Pancharatna Kritis

September 24, 2015, Chennai

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Pancharatna KritisThe Saturday after Good Friday, I logged on to at about 9AM and tuned into their live broadcast of the congregational performance of Tyagaraja’s pancharatna kritis at Cleveland.

With about 270 performers on stage, including a host of mridangists, violinists, flautists, vocalists, vainikas and more, the show was grand. Jagadanandakaraka commenced with all its grandeur and went on in full flow.

I was transported to a different era; the early 1970s where radio broadcasts were the only window into the Tyagaraja Aradhana celebrated at Tiruvaiyaru. As a 9 year old, I remember waiting bated breath for my (then) favourite sri raga pancharatna kritis to be rendered, holding my impatience through the varali kriti; I remember hearing the broadcast on a little hand held radio transistor as I was riding with my father and a group of his friends to Tiruneermalai or some such place near Chennai.

As a little boy, the grandeur of the ceremony was perceptible even through the broadcast and I simply loved the music.

I was jolted back to the 21st century reality of the internet as I gauged the visual content of the broadcast. The only limitation of the broadcast was that it featured only one static camera view. But the audio quality was decent and I reckon, you don’t look at a gift horse in its mouth. (daanam kidaitta maattin pallai pidungi parka koodaathu).

The festival organizer intervened at the end of the varali kriti to deliver a note of thanks and an appeal for support. It was through this note that we learned of the statistics surrounding the Indian diaspora’s music festival.  100+  musicians from India, scores of NRI musicians all set to deliver a week of round the clock Karnatic Music (and Bharatanatyam) performances. A full-fledged hospitality department that had booked the adjoining motels for a full week and a mega-kitchen that served sumptuous vegetarian fare free of cost to guests. A budget close to a half a million dollars.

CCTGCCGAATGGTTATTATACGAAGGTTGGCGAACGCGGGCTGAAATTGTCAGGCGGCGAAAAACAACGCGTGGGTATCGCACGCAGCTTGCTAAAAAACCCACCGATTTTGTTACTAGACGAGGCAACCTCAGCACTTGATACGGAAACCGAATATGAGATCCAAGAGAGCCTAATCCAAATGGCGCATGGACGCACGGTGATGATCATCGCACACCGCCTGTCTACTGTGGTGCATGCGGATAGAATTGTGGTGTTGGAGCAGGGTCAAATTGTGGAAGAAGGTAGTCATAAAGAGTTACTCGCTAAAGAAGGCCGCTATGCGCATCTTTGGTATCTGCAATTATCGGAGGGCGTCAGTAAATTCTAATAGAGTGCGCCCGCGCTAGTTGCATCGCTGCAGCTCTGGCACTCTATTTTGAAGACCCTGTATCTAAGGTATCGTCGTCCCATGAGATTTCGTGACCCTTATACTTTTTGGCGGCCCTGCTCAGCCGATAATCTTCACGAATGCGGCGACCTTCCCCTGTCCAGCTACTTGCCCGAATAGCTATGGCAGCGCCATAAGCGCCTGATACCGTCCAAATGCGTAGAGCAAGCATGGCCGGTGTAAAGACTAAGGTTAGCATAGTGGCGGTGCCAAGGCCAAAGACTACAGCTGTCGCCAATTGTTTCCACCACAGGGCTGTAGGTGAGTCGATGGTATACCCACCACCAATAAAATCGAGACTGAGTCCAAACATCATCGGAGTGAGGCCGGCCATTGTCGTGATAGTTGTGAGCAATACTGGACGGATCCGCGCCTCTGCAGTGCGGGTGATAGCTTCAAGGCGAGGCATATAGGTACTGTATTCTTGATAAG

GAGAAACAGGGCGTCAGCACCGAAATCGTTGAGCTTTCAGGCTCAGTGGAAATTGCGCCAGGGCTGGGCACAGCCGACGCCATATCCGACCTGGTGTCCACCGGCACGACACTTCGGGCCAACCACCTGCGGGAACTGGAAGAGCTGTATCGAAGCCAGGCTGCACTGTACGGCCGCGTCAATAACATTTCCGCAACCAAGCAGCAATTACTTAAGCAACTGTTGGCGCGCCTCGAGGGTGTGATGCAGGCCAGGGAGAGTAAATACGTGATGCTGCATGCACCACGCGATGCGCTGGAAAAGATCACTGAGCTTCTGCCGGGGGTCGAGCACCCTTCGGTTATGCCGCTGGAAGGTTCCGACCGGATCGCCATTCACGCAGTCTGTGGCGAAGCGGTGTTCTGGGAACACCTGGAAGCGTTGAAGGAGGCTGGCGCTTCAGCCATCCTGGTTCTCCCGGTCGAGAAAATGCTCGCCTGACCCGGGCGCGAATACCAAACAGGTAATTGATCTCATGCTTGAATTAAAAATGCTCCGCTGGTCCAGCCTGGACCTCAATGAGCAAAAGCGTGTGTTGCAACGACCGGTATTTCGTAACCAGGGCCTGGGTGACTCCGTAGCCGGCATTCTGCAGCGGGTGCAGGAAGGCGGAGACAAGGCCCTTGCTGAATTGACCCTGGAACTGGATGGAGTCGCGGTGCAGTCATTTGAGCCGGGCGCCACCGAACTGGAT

One is grateful to founding volunteers such as Cleveland Sundaram, Balu, Toronto Venkataraman and others who have taken the festival from its beginnings some 30 years ago to the dizzying scale at which it is run today. After all, the broadcast on ekucheri was able to transport me back to that moment in the 1970s when I, a 9 year old boy was waiting with bated breath for the congregational rendition of the Sri-raga pancharatnam to begin. The aradhana in its own way has become a symbol of Karnatic Music legacy in North America.  Cleveland today owes its name recognition in South India more to the Aradhana than to the Cleveland Clinic or to Case Western Reserve University!

Note: Although the practice of offering a homage to the composer commenced the year after his passing, the ceremonial rendition of the pancharatna kritis did not commence until 1949.  I am not sure how the name pancharatna came into being. Subbarama Dikshitar has notated 4 of these kritis in his Sangita Sampradaya Pradarsini, complete with sangatis. In fact, jagadanandakaraka, as notated by him in 1904 or so has its full set of 13 sangatis.

The  pancharatna kriti rendition tradition at the Tiruvaiyaru aradhana is only about 62 years old. Interestingly, the Cleveland tradition of rendering the pancharatnams is about 31 years old now!

About the author

Kanniks Kannikeswaran